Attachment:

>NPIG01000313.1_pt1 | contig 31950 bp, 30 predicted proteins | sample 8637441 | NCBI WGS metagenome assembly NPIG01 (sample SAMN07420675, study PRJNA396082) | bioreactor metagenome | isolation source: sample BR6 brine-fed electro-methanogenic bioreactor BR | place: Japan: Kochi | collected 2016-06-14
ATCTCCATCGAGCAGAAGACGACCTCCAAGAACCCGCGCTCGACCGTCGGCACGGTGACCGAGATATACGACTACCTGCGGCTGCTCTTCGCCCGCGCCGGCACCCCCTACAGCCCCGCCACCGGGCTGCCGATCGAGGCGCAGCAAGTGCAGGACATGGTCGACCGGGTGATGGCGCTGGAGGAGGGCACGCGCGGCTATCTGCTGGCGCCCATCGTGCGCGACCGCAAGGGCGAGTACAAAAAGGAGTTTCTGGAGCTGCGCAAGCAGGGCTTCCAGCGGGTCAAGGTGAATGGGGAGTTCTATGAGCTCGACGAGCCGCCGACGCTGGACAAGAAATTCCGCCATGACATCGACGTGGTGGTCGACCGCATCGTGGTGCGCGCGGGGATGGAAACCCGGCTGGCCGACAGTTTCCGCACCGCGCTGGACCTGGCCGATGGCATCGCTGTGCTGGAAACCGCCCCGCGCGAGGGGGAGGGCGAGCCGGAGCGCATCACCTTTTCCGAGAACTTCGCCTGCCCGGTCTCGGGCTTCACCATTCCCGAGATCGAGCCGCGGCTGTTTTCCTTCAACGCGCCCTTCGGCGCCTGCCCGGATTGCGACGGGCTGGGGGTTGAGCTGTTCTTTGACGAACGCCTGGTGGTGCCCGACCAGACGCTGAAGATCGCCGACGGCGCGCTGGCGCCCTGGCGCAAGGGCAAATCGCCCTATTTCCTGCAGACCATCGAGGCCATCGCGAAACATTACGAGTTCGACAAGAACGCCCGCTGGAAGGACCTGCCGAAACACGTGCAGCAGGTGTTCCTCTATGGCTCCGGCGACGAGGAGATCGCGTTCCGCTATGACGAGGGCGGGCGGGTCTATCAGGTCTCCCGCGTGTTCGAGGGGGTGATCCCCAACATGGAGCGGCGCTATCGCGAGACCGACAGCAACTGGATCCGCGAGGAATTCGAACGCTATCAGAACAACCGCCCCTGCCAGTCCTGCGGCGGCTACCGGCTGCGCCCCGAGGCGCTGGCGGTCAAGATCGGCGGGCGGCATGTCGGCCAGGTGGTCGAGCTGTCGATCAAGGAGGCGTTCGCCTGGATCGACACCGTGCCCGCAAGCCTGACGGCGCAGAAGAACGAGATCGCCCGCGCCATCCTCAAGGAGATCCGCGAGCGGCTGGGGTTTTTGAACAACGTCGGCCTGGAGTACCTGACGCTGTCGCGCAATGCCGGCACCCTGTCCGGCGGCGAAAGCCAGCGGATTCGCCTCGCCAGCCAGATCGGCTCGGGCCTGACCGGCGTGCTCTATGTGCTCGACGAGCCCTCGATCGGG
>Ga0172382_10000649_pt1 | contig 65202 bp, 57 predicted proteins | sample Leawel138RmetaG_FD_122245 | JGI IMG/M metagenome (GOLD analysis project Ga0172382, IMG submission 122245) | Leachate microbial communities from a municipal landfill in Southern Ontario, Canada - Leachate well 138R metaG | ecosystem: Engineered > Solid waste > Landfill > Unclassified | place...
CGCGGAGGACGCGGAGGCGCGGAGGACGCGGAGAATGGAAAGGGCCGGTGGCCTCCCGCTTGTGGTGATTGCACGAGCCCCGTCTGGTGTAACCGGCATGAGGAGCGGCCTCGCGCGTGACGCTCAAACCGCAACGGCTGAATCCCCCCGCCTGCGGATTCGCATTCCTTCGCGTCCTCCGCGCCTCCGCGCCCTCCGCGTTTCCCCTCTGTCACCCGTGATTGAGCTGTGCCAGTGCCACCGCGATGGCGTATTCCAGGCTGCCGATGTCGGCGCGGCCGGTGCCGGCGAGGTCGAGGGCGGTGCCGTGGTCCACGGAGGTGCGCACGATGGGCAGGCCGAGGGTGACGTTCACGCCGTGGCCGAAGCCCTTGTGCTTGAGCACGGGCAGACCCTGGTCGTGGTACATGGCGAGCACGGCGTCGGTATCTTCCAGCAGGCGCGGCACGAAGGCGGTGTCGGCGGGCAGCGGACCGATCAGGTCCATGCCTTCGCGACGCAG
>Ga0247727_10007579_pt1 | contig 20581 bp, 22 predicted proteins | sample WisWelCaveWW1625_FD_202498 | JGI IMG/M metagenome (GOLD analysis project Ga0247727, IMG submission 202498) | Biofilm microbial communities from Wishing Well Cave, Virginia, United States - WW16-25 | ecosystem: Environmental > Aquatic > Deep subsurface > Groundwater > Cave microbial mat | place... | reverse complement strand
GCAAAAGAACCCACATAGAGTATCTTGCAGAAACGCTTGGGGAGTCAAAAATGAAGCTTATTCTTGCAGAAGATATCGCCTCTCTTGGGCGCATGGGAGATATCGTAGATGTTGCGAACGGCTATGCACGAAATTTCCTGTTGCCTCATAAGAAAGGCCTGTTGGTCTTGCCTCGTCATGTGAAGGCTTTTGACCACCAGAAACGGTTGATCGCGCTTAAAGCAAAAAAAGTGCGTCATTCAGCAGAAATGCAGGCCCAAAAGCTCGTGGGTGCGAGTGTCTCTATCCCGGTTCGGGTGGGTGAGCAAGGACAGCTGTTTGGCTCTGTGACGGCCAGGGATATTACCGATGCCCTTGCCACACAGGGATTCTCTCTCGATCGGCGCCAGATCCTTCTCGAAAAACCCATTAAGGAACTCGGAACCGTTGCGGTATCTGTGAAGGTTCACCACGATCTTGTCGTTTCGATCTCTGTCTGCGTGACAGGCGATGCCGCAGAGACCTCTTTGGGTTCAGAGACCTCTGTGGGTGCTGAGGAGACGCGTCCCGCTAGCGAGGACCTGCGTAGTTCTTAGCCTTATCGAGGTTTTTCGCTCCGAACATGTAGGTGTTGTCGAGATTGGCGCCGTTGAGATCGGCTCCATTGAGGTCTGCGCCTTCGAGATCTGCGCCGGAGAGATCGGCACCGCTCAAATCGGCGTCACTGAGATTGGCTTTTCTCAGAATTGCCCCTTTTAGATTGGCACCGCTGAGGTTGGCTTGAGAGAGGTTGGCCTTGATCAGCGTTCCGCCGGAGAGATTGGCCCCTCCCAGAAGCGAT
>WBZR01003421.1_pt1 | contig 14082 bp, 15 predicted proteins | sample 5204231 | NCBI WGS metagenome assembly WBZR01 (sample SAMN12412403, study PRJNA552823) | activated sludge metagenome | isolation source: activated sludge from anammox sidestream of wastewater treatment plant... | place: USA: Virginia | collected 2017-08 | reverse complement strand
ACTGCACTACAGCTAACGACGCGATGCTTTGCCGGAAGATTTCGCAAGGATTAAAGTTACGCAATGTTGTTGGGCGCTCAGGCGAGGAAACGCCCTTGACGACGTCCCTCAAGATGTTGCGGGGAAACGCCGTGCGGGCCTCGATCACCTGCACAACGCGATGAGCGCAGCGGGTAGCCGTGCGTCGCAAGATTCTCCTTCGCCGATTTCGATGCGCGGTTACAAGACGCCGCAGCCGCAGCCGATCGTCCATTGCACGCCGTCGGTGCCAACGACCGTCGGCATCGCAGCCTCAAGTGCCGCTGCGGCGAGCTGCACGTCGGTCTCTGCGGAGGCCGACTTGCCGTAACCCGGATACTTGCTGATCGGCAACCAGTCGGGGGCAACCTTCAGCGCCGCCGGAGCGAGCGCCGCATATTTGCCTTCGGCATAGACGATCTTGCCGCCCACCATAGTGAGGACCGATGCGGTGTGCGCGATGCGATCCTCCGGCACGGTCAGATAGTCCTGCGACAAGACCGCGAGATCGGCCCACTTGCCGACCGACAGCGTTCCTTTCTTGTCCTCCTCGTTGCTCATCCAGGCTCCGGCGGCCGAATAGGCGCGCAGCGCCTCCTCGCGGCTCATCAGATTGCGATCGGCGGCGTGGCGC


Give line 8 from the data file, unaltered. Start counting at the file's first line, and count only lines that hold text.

ACTGCACTACAGCTAACGACGCGATGCTTTGCCGGAAGATTTCGCAAGGATTAAAGTTACGCAATGTTGTTGGGCGCTCAGGCGAGGAAACGCCCTTGACGACGTCCCTCAAGATGTTGCGGGGAAACGCCGTGCGGGCCTCGATCACCTGCACAACGCGATGAGCGCAGCGGGTAGCCGTGCGTCGCAAGATTCTCCTTCGCCGATTTCGATGCGCGGTTACAAGACGCCGCAGCCGCAGCCGATCGTCCATTGCACGCCGTCGGTGCCAACGACCGTCGGCATCGCAGCCTCAAGTGCCGCTGCGGCGAGCTGCACGTCGGTCTCTGCGGAGGCCGACTTGCCGTAACCCGGATACTTGCTGATCGGCAACCAGTCGGGGGCAACCTTCAGCGCCGCCGGAGCGAGCGCCGCATATTTGCCTTCGGCATAGACGATCTTGCCGCCCACCATAGTGAGGACCGATGCGGTGTGCGCGATGCGATCCTCCGGCACGGTCAGATAGTCCTGCGACAAGACCGCGAGATCGGCCCACTTGCCGACCGACAGCGTTCCTTTCTTGTCCTCCTCGTTGCTCATCCAGGCTCCGGCGGCCGAATAGGCGCGCAGCGCCTCCTCGCGGCTCATCAGATTGCGATCGGCGGCGTGGCGC